"If you thought that," he added, "why wasn't the case settled five years ago, for instance?"

Campbell's allegation of interference by Christie's office also raised questions about the independence of the Attorney General's Office. Although Hoffman has led the office since June 2013, Christie has not nominated him to be confirmed by the Democratic-controlled Senate.

Christie previously chose his former chief of staff, Kevin O'Dowd, for the job. But the nomination did not proceed amid the George Washington Bridge lane-closure scandal, which erupted in January 2014. O'Dowd, who was not accused of any wrongdoing, left the administration last year to work for Cooper University Hospital in Camden.

The 2004 environmental lawsuit alleged that for decades, ExxonMobil's plants and refineries in Linden and Bayonne contaminated the state's wetlands, marshes, and creeks.

The case finally moved to trial last year, and all that was left to determine was what ExxonMobil owed in damages.

The judge was apparently close to issuing a ruling. But in January, the state asked the judge to delay a decision so that settlement talks could proceed, the New York Times reported last week.

Environmentalists accused Christie, a Republican considering running for president in 2016, of quickly securing the settlement so he could divert money to the general fund.

"The administration had no reason to settle, other than balancing the budget and giving away the store to Exxon at the expense of New Jersey's environment," said Jeff Tittel, director of the New Jersey Sierra Club.

"This is a bigger scandal than Bridgegate," Tittel added. "Bridgegate was about retribution. This settlement is costing the taxpayers billions of dollars. When you sell out the public and let the polluters off the hook, it sends a message that you can get away with anything in the Christie administration."

Under the appropriations bill Christie signed in June, the first $50 million the state obtains "in natural resource, cost recoveries and other associated damages" must be deposited into a fund for hazardous discharge cleanup.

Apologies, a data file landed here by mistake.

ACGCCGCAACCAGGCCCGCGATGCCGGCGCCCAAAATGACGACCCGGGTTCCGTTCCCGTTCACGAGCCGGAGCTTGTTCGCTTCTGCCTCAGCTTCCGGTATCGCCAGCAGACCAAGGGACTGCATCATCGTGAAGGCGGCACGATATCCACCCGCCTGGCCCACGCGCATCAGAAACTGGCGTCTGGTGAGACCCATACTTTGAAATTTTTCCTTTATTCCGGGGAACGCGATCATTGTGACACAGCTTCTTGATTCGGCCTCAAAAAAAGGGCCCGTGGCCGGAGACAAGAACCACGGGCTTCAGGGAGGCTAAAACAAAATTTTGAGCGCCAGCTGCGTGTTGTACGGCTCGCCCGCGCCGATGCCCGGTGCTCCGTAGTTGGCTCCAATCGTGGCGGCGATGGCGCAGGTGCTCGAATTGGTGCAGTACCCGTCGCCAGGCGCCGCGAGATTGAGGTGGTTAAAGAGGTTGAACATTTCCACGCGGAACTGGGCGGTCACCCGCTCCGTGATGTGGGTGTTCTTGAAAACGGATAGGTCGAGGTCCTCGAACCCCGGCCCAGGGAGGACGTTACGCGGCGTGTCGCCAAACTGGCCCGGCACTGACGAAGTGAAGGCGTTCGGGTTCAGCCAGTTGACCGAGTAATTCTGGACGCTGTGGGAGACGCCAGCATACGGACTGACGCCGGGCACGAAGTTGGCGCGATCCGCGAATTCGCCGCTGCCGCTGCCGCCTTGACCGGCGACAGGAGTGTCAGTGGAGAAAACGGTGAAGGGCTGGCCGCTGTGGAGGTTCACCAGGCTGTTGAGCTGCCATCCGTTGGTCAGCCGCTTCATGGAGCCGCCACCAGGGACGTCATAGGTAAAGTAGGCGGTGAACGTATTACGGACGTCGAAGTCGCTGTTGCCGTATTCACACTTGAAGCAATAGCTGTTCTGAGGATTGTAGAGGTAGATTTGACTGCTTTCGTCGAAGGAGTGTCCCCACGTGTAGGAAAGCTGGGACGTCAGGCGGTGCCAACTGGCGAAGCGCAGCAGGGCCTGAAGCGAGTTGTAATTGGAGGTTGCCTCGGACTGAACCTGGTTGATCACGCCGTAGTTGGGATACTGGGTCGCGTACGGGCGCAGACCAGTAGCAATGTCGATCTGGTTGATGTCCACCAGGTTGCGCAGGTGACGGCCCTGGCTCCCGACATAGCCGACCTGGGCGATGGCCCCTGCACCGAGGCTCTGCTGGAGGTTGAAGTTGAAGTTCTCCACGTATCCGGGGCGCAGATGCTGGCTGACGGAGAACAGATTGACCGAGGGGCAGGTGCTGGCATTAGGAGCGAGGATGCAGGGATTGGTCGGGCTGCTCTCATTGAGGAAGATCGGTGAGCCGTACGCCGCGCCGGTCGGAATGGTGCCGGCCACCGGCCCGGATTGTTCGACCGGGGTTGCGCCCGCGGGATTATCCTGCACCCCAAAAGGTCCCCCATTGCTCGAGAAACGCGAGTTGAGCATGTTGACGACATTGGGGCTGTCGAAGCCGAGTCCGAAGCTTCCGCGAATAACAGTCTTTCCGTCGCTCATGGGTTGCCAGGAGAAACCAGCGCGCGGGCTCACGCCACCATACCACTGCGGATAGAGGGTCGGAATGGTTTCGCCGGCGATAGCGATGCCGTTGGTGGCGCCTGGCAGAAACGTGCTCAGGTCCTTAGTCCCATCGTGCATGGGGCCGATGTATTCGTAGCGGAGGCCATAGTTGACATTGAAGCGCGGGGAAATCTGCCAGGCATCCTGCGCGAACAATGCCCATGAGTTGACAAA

But the law says all money obtained beyond that "shall" be diverted to the general fund. Democrats had sought to allocate half of such money - beyond the initial $50 million - to environmental programs, but Christie vetoed that language.

Hoffman said Thursday that the state wouldn't receive settlement money until fiscal 2016 at the earliest. The funds would be allocated in accordance with the appropriations act for that fiscal year, which begins July 1.

Records filed with the IRS show ExxonMobil donated $500,000 to the Republican Governors Association in 2014, when Christie chaired the group and raised record sums to help elect GOP governors across the country. The company had made contributions to the RGA in previous years, including more than $600,000 in 2010, records show.

ExxonMobil spokesman Alan Jeffers said the company also donated to the Democratic Governors Association. Christie's position as RGA chairman last year "had no bearing on our decision to donate or the amount donated," he said.

Under the proposed settlement, New Jersey maintains its claims against ExxonMobil for contamination at other sites, the Attorney General's Office said.